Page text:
Dip in Chinese economy prompts regional shares to fall

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Credit to Ministério das Relações Exteriores (Flickr)

The world’s second largest economy has today shrunk at its fastest rate in six and a half years. A once booming Chinese manufacturing sector has announced that it is now in fact shrinking, causing Asian stock markets to fall throughout the continent.

The preliminary Caixin manufacturing purchasing managers’ index, otherwise known as PMI, fell to 47 this month, down 0.3 from August. This sits below forecasts of 47.5, and as the PMI reading is below 50, this is indicative of a contraction in the sector.

This is seventh month in a row that the manufacturing sector has been shown to be contracting, raising fears that the Chinese economy is shrinking at a greater rate than we are led to believe. Recent surveys of purchasing managers have revealed that factories across the nation were cutting output, prices and jobs, whilst orders have now fallen to a four-year low.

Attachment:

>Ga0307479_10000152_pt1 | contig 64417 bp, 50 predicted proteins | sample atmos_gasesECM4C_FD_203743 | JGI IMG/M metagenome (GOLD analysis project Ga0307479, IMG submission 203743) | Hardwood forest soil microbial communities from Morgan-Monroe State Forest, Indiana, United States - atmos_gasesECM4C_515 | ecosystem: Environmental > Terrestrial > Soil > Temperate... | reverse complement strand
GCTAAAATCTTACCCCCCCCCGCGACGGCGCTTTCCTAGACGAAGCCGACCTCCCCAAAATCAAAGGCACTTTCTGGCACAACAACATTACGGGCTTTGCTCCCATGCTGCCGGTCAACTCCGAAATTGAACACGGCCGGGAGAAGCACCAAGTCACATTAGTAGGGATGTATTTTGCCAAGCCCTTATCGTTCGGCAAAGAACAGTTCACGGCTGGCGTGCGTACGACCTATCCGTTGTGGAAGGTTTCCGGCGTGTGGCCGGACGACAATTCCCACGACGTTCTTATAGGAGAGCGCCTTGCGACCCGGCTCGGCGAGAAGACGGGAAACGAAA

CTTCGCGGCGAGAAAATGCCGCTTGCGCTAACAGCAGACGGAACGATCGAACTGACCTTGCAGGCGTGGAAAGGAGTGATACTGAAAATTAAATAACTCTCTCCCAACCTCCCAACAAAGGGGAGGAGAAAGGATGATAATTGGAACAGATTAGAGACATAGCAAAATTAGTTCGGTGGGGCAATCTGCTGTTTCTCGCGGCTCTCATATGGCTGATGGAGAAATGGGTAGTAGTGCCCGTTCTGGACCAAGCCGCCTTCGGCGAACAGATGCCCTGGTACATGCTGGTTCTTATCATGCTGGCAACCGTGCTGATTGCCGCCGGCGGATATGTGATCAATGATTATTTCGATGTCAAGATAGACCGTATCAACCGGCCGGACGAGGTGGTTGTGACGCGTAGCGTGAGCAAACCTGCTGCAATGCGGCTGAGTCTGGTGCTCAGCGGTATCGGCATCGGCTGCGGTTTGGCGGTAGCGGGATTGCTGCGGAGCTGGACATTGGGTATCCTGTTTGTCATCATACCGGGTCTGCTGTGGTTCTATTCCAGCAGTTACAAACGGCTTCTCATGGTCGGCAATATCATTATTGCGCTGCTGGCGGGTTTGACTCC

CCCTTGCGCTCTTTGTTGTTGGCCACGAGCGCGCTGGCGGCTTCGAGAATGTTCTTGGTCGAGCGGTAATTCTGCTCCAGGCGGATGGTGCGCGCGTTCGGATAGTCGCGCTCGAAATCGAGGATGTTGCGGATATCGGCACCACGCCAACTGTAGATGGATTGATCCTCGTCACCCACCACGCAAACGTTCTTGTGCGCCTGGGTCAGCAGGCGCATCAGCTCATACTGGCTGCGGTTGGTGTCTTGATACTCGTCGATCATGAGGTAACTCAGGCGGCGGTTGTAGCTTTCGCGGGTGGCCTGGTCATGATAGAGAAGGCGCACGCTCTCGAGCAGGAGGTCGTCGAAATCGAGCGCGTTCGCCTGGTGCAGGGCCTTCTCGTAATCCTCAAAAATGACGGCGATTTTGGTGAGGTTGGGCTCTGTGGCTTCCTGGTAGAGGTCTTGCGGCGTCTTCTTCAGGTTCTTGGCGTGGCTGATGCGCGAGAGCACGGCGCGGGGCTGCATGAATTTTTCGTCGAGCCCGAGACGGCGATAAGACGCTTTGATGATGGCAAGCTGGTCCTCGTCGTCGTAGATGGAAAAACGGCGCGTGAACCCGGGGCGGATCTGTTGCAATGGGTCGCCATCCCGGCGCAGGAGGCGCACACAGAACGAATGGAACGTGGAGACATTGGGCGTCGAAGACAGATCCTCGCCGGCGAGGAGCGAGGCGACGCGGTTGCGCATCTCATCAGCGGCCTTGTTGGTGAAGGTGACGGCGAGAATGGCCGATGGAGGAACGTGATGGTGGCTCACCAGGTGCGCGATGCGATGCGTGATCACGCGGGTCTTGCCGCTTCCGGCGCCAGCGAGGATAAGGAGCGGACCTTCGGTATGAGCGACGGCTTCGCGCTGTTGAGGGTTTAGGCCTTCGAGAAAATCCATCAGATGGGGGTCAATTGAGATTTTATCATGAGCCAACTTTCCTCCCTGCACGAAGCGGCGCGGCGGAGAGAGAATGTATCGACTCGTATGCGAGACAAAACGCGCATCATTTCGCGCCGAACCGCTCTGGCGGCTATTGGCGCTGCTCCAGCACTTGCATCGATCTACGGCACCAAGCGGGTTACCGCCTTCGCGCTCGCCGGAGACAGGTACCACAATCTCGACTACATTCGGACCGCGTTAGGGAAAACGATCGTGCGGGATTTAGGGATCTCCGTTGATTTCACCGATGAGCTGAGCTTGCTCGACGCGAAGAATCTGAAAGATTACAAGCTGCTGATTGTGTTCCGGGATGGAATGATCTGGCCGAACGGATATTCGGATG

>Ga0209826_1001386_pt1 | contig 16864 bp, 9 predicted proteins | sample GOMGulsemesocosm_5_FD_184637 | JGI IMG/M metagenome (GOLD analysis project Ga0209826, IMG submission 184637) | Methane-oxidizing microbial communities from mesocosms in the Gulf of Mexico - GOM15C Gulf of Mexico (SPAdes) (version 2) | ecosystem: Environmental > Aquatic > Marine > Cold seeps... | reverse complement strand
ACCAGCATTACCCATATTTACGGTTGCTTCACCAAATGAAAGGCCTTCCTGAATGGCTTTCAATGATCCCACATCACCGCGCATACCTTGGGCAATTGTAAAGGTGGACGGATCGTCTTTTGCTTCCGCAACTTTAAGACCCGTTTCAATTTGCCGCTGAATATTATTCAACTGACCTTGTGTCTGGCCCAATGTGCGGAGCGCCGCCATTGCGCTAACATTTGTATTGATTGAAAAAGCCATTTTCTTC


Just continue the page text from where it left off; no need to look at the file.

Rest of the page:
These revelations coincide with Chinese president Xi Jinping’s visit to the US, where he has spoken out to reassure the world that his countries colossal economy is under control.

Nearby nations such as South Korea have seen their Kopsi index, which measures all common stock traded both in and out of the country, end 1.9% lower than it stood before Chinese data was released, prompting new doubts of economic stability throughout the region.

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